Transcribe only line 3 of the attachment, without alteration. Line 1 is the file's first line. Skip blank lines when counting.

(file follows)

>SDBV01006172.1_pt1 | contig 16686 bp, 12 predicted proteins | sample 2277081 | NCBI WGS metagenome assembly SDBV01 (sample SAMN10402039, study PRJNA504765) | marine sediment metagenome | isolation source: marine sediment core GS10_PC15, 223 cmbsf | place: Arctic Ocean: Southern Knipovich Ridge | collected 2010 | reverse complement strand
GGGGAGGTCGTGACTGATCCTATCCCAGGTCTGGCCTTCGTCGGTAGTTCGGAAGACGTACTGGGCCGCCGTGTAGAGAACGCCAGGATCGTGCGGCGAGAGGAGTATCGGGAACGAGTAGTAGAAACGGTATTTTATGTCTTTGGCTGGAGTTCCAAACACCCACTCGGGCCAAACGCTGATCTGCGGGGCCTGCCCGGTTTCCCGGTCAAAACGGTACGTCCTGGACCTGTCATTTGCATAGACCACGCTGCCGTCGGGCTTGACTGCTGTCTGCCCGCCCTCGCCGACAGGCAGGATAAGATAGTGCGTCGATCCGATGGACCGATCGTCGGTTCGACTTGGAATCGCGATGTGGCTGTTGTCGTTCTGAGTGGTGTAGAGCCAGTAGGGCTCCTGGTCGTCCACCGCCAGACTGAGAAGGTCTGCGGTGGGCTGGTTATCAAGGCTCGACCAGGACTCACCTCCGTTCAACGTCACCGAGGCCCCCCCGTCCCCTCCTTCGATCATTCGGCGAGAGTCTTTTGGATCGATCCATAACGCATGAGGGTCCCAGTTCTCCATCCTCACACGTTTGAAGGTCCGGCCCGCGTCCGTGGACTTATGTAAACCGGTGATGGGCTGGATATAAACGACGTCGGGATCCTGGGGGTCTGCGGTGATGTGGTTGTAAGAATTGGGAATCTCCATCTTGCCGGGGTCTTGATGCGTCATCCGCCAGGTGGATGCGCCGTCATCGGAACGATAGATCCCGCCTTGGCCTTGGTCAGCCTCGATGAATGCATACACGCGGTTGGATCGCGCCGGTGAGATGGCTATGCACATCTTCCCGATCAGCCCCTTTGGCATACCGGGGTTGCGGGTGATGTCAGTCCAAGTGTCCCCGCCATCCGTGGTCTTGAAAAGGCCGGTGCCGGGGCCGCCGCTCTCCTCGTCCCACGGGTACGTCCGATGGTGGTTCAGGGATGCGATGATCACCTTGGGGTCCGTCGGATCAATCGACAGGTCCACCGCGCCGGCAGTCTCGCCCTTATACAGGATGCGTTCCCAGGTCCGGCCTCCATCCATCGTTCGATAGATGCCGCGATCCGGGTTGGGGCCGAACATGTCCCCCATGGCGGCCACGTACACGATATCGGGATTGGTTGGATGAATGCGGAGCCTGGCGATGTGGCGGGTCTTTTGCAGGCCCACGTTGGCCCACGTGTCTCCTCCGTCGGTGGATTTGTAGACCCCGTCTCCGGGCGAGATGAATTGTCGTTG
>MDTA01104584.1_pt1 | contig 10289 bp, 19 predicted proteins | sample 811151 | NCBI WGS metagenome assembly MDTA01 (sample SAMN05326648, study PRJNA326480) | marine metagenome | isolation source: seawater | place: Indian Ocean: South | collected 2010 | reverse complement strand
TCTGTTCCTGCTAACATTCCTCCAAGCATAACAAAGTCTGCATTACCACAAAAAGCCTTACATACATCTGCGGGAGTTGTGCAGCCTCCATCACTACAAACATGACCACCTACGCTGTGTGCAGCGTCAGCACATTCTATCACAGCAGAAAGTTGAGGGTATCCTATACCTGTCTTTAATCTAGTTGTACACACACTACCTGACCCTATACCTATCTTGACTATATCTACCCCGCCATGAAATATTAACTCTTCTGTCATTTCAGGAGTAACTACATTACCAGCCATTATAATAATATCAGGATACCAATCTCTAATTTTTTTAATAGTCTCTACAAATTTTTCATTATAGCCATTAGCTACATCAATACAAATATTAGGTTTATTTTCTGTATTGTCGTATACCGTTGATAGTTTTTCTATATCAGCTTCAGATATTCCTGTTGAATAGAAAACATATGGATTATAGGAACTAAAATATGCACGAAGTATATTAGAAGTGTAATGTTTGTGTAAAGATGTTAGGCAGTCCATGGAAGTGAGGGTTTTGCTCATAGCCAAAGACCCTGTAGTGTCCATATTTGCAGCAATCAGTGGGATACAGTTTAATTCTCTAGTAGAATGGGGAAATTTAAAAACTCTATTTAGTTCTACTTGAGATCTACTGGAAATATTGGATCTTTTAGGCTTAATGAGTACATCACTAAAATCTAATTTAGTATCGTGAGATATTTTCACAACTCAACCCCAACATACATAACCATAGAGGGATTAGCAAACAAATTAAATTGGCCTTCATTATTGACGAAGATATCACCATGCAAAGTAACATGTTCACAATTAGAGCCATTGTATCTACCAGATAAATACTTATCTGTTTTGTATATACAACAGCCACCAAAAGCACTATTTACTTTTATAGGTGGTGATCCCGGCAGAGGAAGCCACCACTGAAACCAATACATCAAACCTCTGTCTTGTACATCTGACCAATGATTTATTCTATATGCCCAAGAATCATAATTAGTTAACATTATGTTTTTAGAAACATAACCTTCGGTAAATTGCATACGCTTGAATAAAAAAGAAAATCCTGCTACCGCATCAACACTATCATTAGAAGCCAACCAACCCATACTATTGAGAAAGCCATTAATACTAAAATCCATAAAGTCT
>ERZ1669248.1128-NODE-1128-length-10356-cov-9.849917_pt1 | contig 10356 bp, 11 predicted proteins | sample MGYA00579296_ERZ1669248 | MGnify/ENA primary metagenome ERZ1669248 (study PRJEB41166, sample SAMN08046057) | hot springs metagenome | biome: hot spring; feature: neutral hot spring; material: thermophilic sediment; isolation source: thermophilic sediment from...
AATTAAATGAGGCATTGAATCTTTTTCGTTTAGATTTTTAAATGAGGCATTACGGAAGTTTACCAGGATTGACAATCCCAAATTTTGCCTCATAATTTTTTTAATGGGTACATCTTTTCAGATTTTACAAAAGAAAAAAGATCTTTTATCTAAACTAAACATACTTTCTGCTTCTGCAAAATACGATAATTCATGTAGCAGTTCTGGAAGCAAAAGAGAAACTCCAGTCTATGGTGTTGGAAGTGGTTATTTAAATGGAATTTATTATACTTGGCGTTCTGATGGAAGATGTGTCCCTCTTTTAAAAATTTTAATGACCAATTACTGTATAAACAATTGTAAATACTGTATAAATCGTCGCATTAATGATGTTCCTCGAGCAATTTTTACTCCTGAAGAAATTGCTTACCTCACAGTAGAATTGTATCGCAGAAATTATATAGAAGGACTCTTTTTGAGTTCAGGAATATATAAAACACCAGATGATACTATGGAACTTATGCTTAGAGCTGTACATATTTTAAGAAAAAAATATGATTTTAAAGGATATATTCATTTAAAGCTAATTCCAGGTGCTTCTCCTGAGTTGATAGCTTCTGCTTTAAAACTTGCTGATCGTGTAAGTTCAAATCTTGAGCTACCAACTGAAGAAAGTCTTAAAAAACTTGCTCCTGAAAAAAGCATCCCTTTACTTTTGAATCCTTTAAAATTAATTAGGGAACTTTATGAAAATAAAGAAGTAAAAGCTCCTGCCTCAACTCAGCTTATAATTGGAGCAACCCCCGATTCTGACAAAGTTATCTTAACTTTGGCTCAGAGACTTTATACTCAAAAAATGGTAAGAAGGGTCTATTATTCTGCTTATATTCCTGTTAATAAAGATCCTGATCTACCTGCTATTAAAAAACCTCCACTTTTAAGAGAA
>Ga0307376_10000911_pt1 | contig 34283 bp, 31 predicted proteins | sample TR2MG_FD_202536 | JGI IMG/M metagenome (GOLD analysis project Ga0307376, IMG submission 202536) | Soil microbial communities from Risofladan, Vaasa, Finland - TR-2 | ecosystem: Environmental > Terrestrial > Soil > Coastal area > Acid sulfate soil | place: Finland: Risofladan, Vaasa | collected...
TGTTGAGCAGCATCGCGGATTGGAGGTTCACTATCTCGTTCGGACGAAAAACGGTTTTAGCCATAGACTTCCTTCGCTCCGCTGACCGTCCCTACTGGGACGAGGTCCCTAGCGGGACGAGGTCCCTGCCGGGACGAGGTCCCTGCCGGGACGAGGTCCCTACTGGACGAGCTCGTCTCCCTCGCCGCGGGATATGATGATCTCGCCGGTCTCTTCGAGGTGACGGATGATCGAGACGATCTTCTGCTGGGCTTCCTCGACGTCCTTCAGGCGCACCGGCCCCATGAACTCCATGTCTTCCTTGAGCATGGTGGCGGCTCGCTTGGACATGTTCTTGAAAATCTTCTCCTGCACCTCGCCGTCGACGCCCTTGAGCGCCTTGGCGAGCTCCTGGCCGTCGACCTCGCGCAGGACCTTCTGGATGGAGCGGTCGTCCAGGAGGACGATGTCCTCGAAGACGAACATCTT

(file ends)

>MDTA01104584.1_pt1 | contig 10289 bp, 19 predicted proteins | sample 811151 | NCBI WGS metagenome assembly MDTA01 (sample SAMN05326648, study PRJNA326480) | marine metagenome | isolation source: seawater | place: Indian Ocean: South | collected 2010 | reverse complement strand